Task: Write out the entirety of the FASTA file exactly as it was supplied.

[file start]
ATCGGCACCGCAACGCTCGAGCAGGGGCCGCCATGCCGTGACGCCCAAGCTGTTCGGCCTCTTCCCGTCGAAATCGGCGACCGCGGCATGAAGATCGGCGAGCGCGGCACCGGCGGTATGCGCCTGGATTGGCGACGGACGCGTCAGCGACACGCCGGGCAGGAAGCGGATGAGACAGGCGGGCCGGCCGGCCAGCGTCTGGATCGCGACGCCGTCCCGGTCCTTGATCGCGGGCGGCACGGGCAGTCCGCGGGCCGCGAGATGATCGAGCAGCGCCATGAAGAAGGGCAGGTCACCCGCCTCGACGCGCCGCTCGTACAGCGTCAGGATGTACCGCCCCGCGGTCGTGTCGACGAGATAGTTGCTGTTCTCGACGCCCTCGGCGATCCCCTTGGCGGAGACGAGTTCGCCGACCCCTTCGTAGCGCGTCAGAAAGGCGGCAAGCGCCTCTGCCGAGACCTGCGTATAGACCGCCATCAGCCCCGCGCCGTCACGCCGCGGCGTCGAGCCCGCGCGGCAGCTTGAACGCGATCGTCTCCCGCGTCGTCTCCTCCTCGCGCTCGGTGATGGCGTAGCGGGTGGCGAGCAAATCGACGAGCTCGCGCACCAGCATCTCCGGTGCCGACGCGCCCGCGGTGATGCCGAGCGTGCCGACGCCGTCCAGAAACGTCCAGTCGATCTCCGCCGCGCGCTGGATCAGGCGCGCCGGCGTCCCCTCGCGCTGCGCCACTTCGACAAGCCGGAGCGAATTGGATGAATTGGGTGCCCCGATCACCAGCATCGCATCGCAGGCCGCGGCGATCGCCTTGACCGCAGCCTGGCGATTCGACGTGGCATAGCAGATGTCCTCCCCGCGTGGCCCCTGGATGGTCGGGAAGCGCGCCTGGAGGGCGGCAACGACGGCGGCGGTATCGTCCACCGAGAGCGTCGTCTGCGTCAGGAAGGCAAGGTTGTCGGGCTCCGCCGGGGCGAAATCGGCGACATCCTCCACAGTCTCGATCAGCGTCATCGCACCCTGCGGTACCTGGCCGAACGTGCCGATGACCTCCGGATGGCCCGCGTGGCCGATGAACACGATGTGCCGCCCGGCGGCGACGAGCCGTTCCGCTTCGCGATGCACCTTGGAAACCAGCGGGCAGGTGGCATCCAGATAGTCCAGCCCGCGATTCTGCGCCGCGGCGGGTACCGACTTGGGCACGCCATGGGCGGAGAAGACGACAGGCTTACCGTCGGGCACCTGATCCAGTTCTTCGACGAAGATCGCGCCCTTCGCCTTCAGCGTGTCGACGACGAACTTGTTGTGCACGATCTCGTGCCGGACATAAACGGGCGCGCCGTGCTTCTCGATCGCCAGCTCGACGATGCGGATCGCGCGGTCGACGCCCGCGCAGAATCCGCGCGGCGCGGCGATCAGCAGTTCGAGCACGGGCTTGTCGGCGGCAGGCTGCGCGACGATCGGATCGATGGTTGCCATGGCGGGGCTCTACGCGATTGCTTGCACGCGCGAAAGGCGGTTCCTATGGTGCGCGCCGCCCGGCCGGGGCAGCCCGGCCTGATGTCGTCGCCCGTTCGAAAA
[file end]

ATCGGCACCGCAACGCTCGAGCAGGGGCCGCCATGCCGTGACGCCCAAGCTGTTCGGCCTCTTCCCGTCGAAATCGGCGACCGCGGCATGAAGATCGGCGAGCGCGGCACCGGCGGTATGCGCCTGGATTGGCGACGGACGCGTCAGCGACACGCCGGGCAGGAAGCGGATGAGACAGGCGGGCCGGCCGGCCAGCGTCTGGATCGCGACGCCGTCCCGGTCCTTGATCGCGGGCGGCACGGGCAGTCCGCGGGCCGCGAGATGATCGAGCAGCGCCATGAAGAAGGGCAGGTCACCCGCCTCGACGCGCCGCTCGTACAGCGTCAGGATGTACCGCCCCGCGGTCGTGTCGACGAGATAGTTGCTGTTCTCGACGCCCTCGGCGATCCCCTTGGCGGAGACGAGTTCGCCGACCCCTTCGTAGCGCGTCAGAAAGGCGGCAAGCGCCTCTGCCGAGACCTGCGTATAGACCGCCATCAGCCCCGCGCCGTCACGCCGCGGCGTCGAGCCCGCGCGGCAGCTTGAACGCGATCGTCTCCCGCGTCGTCTCCTCCTCGCGCTCGGTGATGGCGTAGCGGGTGGCGAGCAAATCGACGAGCTCGCGCACCAGCATCTCCGGTGCCGACGCGCCCGCGGTGATGCCGAGCGTGCCGACGCCGTCCAGAAACGTCCAGTCGATCTCCGCCGCGCGCTGGATCAGGCGCGCCGGCGTCCCCTCGCGCTGCGCCACTTCGACAAGCCGGAGCGAATTGGATGAATTGGGTGCCCCGATCACCAGCATCGCATCGCAGGCCGCGGCGATCGCCTTGACCGCAGCCTGGCGATTCGACGTGGCATAGCAGATGTCCTCCCCGCGTGGCCCCTGGATGGTCGGGAAGCGCGCCTGGAGGGCGGCAACGACGGCGGCGGTATCGTCCACCGAGAGCGTCGTCTGCGTCAGGAAGGCAAGGTTGTCGGGCTCCGCCGGGGCGAAATCGGCGACATCCTCCACAGTCTCGATCAGCGTCATCGCACCCTGCGGTACCTGGCCGAACGTGCCGATGACCTCCGGATGGCCCGCGTGGCCGATGAACACGATGTGCCGCCCGGCGGCGACGAGCCGTTCCGCTTCGCGATGCACCTTGGAAACCAGCGGGCAGGTGGCATCCAGATAGTCCAGCCCGCGATTCTGCGCCGCGGCGGGTACCGACTTGGGCACGCCATGGGCGGAGAAGACGACAGGCTTACCGTCGGGCACCTGATCCAGTTCTTCGACGAAGATCGCGCCCTTCGCCTTCAGCGTGTCGACGACGAACTTGTTGTGCACGATCTCGTGCCGGACATAAACGGGCGCGCCGTGCTTCTCGATCGCCAGCTCGACGATGCGGATCGCGCGGTCGACGCCCGCGCAGAATCCGCGCGGCGCGGCGATCAGCAGTTCGAGCACGGGCTTGTCGGCGGCAGGCTGCGCGACGATCGGATCGATGGTTGCCATGGCGGGGCTCTACGCGATTGCTTGCACGCGCGAAAGGCGGTTCCTATGGTGCGCGCCGCCCGGCCGGGGCAGCCCGGCCTGATGTCGTCGCCCGTTCGAAAA